There are zillions of reasons to visit Provence, and plenty of authors have explored them for you and me in best-selling books.
Those are all good reasons.
But for me, right now, the reason I swung us through that very western section of Provence was for the sake of Roamschooling – we had “done” prehistory in the Perigord, the site of a great deal of wonderful prehistoric sites – caves and such – and so now it was time to move on to the Romans.
And reading Asterix and Obelix a zillion times over is not quite enough!
So off to Provence – so named because it was a “provincia” of the Roman Empire.
Based in Uzes, we were only about 40 minutes from both Arles and Nimes. There are lots of important Roman sites in this area, but these two cities are easy to get to, well-developed, and have, conveniently, Roman arenas in which boys can imagine people fighting and stuff.
(Yes, we went to Pont du Gard…more on that later!)
We hit Arles first, on a Sunday afternoon. It really is amazing, especially to an American, how these ancient sites are just right there in the middle of traffic.
I was a little hesitant to go to Nimes the next day because I was thinking, “Roman arena? Now used for bullfighting? Yeah, been there, done that. ” Plus we will indeed end up in Rome at some point on this journey. But the boys were still pretty interested in Nimes, so I wasn’t going to squash those glimmers of curiosity by saying no, and I’m very glad I didn’t, for while the arenas are quite similar, of course, the process of touring them is very different, and it is worth doing both.
In Arles, you pay your admission, then you are on your own. You have access to almost every bit of the arena (excluding two of the three remaining towers). You can walk all around them at every level. You can ever run, if you really have a mind to.
There’s information around, but it’s minimal. It’s mostly just about being there, imaging, and pondering how we have changed and how we haven’t changed at all.
Nimes is far more organized. It’s part of a group of cultural sites managed by a group called “Culturespaces” It features extensive signage and a very detailed audioguide. Very informative, but also more controlled. I am not going to argue with the need to control access to a 2000-year old structure – at all! – but I was glad we had both experiences. In Nimes, to learn, and in Arles, to just wander.
I also had some quibbles about some of the audio guide content as it related to Christianity, but I’m going to have to look stuff up to make sure I am right before I go on a public tear about that….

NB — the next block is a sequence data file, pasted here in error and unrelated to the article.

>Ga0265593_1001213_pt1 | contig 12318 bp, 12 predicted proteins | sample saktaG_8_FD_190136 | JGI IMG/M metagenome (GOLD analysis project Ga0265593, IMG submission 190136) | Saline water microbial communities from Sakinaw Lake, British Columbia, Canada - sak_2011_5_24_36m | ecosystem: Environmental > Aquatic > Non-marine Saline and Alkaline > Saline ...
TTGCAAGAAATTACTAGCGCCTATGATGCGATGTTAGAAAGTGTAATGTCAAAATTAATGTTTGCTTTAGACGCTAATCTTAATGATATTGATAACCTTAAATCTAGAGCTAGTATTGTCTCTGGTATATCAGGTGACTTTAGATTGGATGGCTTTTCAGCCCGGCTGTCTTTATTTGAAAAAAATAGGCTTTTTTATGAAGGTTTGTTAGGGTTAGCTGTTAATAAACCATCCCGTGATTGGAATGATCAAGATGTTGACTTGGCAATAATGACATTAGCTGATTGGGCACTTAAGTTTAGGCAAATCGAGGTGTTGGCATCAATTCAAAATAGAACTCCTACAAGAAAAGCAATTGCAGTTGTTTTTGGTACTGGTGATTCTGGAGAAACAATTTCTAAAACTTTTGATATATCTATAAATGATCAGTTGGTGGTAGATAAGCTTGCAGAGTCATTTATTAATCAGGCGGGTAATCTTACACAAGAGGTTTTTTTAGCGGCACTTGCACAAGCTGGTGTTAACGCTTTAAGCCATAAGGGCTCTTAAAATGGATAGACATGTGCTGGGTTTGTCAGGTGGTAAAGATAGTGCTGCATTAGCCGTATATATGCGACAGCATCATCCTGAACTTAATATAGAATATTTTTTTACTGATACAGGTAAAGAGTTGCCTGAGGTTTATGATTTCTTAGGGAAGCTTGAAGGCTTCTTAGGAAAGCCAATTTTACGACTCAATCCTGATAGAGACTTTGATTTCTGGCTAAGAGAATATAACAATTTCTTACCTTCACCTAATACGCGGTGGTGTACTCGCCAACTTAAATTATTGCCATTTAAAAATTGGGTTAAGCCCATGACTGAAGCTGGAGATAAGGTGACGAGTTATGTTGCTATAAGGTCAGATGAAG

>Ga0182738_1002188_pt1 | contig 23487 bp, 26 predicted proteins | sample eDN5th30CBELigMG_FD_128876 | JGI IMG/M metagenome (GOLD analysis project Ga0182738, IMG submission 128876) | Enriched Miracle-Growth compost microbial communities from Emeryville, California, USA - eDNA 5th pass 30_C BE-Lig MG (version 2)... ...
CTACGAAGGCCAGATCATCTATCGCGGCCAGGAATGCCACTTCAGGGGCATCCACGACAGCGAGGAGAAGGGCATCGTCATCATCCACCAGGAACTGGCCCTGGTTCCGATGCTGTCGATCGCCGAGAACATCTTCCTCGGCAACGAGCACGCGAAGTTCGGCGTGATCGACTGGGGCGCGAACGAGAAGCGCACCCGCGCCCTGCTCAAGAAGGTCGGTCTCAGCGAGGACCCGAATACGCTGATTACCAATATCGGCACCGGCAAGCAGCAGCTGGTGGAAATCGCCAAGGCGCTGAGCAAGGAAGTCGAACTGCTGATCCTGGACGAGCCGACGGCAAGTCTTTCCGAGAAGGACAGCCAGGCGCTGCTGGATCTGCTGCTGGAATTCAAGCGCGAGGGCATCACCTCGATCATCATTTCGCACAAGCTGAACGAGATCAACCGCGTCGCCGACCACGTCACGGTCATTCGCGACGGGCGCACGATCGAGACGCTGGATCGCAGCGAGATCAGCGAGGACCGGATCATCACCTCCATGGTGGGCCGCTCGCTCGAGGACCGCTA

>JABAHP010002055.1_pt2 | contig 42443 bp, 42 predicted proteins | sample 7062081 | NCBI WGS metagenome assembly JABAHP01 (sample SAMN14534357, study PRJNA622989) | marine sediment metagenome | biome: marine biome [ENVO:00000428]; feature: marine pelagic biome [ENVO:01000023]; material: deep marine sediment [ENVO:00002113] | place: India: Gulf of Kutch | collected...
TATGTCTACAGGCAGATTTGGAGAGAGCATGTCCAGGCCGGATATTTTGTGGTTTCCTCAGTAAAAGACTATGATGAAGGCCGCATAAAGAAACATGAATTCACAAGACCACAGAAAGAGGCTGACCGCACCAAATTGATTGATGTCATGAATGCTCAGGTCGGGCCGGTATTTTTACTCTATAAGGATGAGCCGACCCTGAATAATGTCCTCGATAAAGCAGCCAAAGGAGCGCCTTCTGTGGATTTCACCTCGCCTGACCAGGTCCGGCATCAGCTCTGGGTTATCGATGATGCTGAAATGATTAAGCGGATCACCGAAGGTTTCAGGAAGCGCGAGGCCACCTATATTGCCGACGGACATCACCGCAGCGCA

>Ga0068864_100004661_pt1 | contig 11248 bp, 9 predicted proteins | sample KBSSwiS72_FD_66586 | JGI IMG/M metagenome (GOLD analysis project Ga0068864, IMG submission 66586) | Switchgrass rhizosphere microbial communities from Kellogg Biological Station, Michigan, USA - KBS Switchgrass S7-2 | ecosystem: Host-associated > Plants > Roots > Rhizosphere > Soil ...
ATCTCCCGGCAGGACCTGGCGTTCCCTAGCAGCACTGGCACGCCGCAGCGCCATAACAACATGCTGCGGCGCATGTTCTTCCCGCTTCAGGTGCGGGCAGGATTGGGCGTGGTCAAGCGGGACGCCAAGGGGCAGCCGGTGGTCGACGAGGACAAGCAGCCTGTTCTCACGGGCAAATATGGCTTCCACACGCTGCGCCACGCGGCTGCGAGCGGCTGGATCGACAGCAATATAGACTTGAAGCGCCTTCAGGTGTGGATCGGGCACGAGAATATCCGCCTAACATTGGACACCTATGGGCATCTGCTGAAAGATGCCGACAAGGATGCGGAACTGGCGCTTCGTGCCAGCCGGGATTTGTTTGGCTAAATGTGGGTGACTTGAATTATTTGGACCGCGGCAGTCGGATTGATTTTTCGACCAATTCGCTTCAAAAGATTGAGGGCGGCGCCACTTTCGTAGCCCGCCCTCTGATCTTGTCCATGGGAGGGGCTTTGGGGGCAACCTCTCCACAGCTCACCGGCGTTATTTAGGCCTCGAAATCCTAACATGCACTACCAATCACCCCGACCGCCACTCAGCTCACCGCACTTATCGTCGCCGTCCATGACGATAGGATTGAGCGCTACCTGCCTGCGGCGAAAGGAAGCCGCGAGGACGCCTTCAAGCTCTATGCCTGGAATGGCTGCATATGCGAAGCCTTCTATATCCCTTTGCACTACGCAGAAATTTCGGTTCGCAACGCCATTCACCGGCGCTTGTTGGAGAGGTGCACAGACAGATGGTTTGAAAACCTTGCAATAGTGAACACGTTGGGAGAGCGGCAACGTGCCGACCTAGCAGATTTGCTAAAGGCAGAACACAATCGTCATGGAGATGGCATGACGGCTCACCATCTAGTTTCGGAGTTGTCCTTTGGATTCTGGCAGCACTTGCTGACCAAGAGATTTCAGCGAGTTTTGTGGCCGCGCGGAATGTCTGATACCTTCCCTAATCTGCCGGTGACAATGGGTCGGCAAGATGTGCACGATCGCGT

I asked the boys if they would ever want to go to a bullfight – the Nimes site featured a smallish display of costumes and some video – and they both firmly answered, “no.” That’s good. It’s not exactly on my list, either, although I find it culturally and socially quite interesting.
The cities are quite different. Arles is smaller and scruffier. (We got to one Van Gogh site, as well – this one) Nimes was larger, sprightlier, and more expansive.
And yeah, we learned stuff.
Most especially I learned to be wary of parking in a parking garage in Arles if the need every again arose. I actually didn’t think I was going to get out, ever. I could see us sleeping there for the night. I paid, and got my ticket validated in the machine, and then the exit machine wouldn’t take it. I tried both lanes – no deal. It was a Sunday, and there were no attendants working. I contemplated trying to race out behind someone else, but upon observation, saw that whoever designed the barrier arms anticipated such a move since the thing slams down within half a second after you pass.
I pushed a button near a speaker, and got some odd, repetitive recorded message I couldn’t understand. I went to another machine and punched a similar button. This time I got the voice of a person who told me, upon being asked, that he didn’t speak any English. I strung together some words about my billet and not being to departer – probably incomprehensible – but the message must have gotten across because when I returned to the car, the barrier arm was up, waiting for us to pass.
Next time? Park in the street.
(Oh, and speaking of parking and paying, I am pleased to say that it hasn’t taken me two weeks to figure out parking here in France as it did in Sicily. The systems are pretty consistent from place to place – there is a lot of free parking in smaller cities and towns, street parking is connected to machines which you pay ahead of time that then give you a slip to put in your dashboard while you are gone, and lot parking usually involves getting a ticket when you pull in, which you then use to pay when you are done, and then which you insert in the gate to get out. It seems to work. Most of the time.)
(Both arenas served many different purposes over the centuries. What interested me the most was that during the Middle Ages, both had villages - really, towns, – built up within. The walls you see in the arches above are remnants of that time.)